Yellow Sac Spider Facts & Information
Protect your home or business from yellow sac spiders by learning techniques for identification and control.
How do I get rid of yellow sac spiders?
What You Can Do
Yellow sac spider prevention is best accomplished by sealing holes, cracks, and gaps in the home's doors, windows, and foundation that enable the spiders to enter the home. Removing inside clutter that serves as harborage for spiders is also helpful.
What Orkin Does
Your local Orkin Pro is trained to help manage yellow sac spiders and similar pests. Since every building or home is different, your Orkin Pro will design a unique spider treatment program for your situation.
Orkin can provide the right solution to keep yellow sac spiders in their place…out of your home, or business.
Behavior, Diet & Habits
Understanding Yellow Sac Spiders
Body: The top part of its abdomen includes a dark, lance-shaped mark that runs down the middle of the abdomen from the point where the thorax and abdomen meet to about the mid-point of the abdomen.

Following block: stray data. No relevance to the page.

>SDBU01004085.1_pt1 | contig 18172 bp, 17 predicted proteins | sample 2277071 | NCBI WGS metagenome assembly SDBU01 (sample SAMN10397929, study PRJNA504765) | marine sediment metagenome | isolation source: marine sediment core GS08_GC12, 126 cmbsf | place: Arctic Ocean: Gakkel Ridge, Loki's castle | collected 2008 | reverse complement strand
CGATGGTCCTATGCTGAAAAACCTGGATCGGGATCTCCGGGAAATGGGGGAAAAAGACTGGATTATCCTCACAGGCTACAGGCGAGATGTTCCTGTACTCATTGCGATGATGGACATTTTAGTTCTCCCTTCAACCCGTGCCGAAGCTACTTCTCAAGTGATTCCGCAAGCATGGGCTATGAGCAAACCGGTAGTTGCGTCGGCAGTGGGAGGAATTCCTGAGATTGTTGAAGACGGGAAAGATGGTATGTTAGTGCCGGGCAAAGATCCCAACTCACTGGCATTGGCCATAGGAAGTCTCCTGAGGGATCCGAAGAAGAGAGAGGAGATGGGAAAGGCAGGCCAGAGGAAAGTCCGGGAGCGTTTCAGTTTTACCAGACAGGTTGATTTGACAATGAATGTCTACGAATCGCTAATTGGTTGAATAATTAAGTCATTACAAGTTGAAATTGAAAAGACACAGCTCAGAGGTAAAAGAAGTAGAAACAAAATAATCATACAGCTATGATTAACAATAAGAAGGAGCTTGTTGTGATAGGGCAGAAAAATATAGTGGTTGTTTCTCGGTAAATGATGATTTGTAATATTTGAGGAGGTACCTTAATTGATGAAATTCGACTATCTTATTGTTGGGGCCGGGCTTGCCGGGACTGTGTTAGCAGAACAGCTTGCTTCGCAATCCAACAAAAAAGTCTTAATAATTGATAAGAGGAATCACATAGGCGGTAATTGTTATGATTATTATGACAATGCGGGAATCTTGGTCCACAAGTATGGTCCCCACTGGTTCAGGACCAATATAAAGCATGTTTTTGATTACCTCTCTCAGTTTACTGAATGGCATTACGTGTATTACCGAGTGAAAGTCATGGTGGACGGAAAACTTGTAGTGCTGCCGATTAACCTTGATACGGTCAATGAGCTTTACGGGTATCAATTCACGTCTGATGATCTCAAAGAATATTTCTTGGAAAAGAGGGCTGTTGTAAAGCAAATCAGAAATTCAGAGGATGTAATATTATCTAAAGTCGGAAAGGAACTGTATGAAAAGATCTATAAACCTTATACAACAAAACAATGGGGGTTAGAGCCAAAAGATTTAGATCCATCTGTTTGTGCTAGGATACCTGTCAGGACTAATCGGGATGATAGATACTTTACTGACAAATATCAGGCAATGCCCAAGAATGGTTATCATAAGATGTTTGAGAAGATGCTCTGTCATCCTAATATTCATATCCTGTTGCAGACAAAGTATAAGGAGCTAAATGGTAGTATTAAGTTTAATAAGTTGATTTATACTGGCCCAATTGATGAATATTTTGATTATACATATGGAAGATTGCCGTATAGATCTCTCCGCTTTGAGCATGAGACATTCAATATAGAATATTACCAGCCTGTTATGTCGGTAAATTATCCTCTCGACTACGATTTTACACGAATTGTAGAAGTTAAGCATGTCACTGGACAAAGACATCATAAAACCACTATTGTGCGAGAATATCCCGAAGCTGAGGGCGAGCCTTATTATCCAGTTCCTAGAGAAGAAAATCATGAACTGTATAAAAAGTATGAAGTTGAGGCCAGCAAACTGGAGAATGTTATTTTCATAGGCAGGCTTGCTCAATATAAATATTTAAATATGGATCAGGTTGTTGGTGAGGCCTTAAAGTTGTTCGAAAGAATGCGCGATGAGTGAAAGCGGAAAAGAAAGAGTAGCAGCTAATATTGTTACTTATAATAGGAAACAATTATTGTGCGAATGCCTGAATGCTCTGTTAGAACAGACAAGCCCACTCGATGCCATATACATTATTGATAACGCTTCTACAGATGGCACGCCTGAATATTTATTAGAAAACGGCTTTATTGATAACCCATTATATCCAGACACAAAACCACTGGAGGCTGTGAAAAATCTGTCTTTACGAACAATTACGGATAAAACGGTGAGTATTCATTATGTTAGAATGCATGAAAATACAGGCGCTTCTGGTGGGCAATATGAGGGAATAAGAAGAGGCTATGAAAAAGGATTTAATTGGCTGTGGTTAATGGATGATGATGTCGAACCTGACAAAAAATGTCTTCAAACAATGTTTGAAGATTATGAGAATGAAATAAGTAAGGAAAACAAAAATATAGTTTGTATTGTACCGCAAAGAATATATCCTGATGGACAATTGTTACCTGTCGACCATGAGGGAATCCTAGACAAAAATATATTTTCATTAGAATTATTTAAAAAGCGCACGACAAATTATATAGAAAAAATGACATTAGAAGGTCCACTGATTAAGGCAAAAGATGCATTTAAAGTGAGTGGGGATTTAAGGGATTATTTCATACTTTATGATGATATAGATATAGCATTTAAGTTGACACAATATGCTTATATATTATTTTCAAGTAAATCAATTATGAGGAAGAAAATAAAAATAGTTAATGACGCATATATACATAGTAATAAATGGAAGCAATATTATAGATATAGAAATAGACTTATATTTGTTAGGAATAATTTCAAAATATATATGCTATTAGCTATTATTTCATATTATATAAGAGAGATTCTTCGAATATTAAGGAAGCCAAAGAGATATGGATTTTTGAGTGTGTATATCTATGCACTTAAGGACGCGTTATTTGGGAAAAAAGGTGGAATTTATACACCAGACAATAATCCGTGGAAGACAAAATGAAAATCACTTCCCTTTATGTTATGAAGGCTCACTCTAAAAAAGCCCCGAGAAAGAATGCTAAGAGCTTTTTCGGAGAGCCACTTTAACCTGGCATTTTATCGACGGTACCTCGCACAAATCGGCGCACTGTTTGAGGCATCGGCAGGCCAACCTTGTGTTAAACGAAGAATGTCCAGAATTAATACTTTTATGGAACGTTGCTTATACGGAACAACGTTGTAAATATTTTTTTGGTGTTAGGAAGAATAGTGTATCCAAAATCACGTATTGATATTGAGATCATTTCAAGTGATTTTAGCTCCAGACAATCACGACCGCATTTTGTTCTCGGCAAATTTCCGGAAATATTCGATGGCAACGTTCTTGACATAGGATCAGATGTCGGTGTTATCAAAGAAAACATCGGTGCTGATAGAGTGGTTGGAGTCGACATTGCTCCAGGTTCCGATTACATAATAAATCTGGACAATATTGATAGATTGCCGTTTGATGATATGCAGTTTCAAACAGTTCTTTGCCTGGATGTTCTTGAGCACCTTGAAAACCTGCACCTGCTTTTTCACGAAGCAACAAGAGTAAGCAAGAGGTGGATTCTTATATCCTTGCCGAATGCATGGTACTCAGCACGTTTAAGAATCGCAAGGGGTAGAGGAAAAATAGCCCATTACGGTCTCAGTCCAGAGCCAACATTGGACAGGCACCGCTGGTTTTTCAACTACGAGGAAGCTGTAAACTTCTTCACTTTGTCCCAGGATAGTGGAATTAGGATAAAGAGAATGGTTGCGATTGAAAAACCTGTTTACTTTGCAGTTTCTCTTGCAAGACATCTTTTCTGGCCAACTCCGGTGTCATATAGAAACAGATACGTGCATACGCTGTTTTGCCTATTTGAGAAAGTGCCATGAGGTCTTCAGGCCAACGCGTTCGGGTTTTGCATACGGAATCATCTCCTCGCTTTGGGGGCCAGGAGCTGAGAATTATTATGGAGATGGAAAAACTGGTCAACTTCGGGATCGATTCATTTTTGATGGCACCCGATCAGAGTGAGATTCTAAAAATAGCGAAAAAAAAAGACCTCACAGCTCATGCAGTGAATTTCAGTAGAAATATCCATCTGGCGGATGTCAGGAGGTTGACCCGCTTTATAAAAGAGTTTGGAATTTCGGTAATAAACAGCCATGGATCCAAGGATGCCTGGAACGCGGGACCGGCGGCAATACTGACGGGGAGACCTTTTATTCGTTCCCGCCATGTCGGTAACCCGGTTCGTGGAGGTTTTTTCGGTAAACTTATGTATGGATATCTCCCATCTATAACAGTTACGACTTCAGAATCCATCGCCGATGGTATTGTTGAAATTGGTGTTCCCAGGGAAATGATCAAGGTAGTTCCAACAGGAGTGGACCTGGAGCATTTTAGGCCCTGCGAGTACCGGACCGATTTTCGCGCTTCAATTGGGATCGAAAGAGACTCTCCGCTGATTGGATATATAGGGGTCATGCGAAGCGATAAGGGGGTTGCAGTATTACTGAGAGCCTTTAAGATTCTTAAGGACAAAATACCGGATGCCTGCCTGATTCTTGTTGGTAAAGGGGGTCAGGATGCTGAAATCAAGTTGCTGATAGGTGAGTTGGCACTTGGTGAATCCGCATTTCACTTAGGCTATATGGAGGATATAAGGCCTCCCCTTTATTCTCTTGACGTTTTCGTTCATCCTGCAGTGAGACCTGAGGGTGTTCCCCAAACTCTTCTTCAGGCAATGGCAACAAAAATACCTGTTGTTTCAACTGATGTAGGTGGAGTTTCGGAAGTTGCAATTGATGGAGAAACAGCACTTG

Color: It has a pale beige to yellow color and often has a tinge of green. Its chelicerae (fangs), and the tips of their legs are dark brown. This leg coloration gives these spiders the appearance of having dark colored feet.
Size: The yellow sac spider is a small spider with a body length of about 1/4 inch for both males and females.
Yellow sac spiders usually feed on other spiders, plus agricultural and garden pest insects and their eggs. If food sources are limited, these spiders become cannibalistic and may consume their own eggs.
Yellow sac spiders are usually most active at night, and during the day will retreat to their web masses (sacs) for protection against predators. Outdoors, these spiders normally are found hiding in rolled up leaves or in other debris in small, hidden locations. In addition to protection, these daytime hiding places also function as molting sites (shedding of their outer "skin" in order to grow larger), mating, egg laying, and hibernating sites. Their preferred habitats around the home are in:
Yellow sac spiders are found throughout most all of the United States, but are fewer in number within the northern, colder climates.
Male yellow sac spiders will hunt for females and breed with them in the early summer. Females typically mate only once but produce as many as five egg sacs, each of which contains approximately 40 eggs. Their egg sac serves to protect not only the mature spiders, but also to protect the eggs and immature stages of the yellow sac spider.